Michael Pedroza is in middle school, but already aspires to become a cardiologist. “How are we supposed to learn?” the seventh grade student asked. “I went from kindergarten to sixth grade, and they took away my music and my art. I want things to change. Now.”

“Who coordinates meetings of all the principals of lower-grade schools so that we have coordination no matter which school our children go to?” an educator queried. “Are all of our schools on the same page about classes offered?”

That’s exactly what Walcott and his team want to hear about as they mingle with the community.

Carole Anderson wanted to know the board’s policies and procedures for answering questions posed to the board during the public comment section and sent to the board via email and letter. Another resident asked where the district posts minutes of board meetings; another parent reprimanded the board for suddenly denying his children transportation to private school.

“I’m representing 15 families who feel a Christian education is what we want to expose our families to,” he said, “the same way our Hebrew brothers on the panel want to send their children to private school.”

Three months ago, three weeks before school ended, busing was denied the 15 families.

“This is about religious freedom, this is about religious rights and wanting the best for your children,” he said. “If we want to expose our children to a Christian education, we should have that right as East Ramapo taxpayers.”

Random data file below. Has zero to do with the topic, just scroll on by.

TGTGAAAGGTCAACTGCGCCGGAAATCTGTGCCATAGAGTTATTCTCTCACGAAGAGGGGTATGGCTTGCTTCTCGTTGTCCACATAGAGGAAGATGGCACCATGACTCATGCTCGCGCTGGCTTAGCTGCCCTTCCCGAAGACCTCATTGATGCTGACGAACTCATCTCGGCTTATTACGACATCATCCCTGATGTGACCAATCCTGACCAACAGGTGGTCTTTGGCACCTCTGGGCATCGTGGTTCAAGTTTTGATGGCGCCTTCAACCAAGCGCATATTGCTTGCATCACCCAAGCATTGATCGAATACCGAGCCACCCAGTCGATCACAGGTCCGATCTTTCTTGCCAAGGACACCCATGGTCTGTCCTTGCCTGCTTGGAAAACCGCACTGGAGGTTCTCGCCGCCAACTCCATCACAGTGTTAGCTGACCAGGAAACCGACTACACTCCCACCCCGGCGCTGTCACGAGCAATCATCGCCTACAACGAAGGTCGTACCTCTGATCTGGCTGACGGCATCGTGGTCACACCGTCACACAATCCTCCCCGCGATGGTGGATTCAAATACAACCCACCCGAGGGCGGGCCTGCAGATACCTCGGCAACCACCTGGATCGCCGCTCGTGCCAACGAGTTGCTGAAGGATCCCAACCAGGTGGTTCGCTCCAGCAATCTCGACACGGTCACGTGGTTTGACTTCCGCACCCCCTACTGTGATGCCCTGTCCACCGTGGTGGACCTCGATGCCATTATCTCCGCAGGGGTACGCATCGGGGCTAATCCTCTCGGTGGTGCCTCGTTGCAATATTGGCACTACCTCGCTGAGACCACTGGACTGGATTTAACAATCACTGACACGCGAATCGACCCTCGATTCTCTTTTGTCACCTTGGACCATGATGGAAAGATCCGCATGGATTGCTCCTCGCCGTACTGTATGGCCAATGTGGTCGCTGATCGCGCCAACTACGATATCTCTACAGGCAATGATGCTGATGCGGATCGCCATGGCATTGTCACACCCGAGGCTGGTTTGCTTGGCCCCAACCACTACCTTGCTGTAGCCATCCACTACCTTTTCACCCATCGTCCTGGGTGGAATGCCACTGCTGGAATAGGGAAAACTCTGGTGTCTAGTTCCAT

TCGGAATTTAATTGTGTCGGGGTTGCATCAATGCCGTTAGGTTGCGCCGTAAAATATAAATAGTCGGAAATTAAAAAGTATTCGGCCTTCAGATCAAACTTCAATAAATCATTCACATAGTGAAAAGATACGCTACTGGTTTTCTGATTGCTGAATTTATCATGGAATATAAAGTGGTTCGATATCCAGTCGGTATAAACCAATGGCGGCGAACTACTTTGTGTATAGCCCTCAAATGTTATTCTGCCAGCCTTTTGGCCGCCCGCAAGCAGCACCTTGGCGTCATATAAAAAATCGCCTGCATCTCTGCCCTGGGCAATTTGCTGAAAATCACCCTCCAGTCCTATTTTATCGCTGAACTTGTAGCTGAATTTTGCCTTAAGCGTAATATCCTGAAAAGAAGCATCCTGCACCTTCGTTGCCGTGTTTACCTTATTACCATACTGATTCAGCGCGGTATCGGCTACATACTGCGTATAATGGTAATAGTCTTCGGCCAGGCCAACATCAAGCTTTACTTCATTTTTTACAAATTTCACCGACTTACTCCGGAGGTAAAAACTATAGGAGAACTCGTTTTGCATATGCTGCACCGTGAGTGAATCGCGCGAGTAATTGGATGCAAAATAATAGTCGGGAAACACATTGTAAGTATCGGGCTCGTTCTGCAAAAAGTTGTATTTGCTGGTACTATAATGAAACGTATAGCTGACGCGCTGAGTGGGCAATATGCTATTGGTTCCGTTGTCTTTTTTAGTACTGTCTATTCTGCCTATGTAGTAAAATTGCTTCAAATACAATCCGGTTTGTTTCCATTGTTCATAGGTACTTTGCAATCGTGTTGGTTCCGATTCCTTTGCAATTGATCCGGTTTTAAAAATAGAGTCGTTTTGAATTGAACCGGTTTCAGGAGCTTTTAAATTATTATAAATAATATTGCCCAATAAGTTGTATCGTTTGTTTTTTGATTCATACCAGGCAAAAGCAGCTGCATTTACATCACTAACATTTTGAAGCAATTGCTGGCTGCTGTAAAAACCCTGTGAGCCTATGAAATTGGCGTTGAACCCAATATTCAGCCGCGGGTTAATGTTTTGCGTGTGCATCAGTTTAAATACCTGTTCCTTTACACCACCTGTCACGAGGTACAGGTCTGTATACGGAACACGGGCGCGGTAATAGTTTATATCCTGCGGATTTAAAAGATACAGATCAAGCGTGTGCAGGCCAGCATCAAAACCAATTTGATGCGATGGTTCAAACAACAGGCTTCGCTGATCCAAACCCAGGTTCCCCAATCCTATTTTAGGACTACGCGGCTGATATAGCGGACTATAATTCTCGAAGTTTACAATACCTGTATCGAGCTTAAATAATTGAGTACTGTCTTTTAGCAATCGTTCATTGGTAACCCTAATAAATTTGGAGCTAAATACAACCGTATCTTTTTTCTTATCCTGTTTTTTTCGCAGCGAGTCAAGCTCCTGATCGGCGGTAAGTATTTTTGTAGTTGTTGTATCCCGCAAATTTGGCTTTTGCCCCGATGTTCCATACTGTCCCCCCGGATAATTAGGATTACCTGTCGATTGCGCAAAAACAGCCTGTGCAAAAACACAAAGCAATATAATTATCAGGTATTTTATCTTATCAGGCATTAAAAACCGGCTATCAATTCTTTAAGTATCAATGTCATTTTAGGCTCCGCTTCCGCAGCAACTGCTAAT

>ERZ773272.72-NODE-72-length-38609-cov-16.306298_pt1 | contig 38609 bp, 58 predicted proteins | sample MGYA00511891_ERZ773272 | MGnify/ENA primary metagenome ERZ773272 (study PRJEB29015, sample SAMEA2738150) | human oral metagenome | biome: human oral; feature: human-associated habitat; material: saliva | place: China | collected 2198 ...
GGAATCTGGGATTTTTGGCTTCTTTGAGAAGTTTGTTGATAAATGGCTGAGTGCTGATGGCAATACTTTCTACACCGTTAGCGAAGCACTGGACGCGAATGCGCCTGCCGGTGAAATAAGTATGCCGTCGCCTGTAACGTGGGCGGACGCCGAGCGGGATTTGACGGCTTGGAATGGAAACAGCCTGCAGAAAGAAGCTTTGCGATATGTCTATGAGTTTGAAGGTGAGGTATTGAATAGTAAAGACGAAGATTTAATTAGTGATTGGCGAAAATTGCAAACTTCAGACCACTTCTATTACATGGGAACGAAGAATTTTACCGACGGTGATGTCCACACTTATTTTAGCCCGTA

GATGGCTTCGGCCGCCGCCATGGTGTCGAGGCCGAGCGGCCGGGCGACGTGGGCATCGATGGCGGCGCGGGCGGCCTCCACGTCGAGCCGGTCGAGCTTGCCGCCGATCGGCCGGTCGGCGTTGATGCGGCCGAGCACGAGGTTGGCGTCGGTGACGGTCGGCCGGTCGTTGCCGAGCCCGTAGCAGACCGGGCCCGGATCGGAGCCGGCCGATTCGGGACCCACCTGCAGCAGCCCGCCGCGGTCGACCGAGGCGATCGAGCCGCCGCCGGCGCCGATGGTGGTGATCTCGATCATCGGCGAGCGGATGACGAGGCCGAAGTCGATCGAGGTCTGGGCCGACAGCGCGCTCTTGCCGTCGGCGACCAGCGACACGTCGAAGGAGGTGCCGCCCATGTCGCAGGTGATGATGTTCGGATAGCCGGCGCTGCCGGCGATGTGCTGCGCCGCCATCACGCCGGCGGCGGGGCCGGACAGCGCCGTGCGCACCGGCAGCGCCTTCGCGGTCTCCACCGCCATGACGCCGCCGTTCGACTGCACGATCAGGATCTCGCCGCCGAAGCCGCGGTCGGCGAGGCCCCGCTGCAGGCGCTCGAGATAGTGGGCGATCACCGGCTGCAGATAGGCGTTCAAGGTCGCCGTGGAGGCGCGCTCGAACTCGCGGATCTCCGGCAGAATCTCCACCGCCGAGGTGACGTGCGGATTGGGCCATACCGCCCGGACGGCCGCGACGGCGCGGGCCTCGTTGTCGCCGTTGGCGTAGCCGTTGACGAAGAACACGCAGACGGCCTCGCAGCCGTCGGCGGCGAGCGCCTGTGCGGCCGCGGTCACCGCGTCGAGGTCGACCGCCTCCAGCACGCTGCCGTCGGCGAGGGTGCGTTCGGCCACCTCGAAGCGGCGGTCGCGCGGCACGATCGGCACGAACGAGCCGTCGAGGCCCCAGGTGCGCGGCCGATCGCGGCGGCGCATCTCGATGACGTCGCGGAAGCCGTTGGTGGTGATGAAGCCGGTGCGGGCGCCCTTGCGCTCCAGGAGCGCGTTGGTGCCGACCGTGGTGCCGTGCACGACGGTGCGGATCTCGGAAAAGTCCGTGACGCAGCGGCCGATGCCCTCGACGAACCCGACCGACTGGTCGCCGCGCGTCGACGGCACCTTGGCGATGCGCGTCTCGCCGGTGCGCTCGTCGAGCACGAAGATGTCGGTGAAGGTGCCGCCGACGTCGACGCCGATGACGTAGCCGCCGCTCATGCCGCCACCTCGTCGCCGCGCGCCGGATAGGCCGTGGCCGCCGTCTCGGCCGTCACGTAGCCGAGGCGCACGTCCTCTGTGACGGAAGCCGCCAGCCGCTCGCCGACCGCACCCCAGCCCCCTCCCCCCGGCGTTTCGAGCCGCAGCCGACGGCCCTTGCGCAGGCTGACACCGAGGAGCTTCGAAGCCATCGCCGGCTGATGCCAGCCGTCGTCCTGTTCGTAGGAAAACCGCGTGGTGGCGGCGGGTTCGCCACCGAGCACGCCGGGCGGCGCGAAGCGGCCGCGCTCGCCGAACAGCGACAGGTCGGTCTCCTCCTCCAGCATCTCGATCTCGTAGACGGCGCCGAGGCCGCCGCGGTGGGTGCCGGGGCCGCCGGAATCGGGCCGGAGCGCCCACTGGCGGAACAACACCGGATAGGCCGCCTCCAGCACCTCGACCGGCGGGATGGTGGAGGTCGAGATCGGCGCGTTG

Walcott, George-Fields and Gerhardt listened to everyone speak, using headsets when translation was needed. Weissmandl did not use his headset again after he removed it.

Monica George-Fields and state monitor Dennis Walcott listening with headset/Credit: Len Tsou
Monica George-Fields and state monitor Dennis Walcott listening with headset/Credit: Len Tsou

“While it was downright disgusting behavior, I’m glad Yehuda Weissmandl acted the way he did,” Ger Up, Stand Up: East Ramapo co-founder Eric Grossfeld said. “By taking off his headset during Luis Nivelo’s comments in Spanish, he showed in front of the new monitoring team how truly arrogant and disconnected he is from this community.”

Davis worries about her great-grandchildren in the district’s elementary school. “It’s time for Governor Cuomo to take a stand for the children of East Ramapo and to look at Spring Valley as a whole. The children deserve to know someone is fighting for them. It looks like nobody cares because if they did, they would have been here a long time ago.”

“I believe Commissioner Elia and Chancellor Tisch came to Rockland last week to try to calm the masses,” advocate Robert Kurkela said. “The only thing their visit did was energize the movement more.”

Before the meeting adjourned the board approved legal counsel for each member in the petition to the State Education Department to remove them and in the Supreme Court class action lawsuit calling for board members to reimburse the district $2 million in legal fees. Both were dated August 3, 2015, and received by the district seven days later.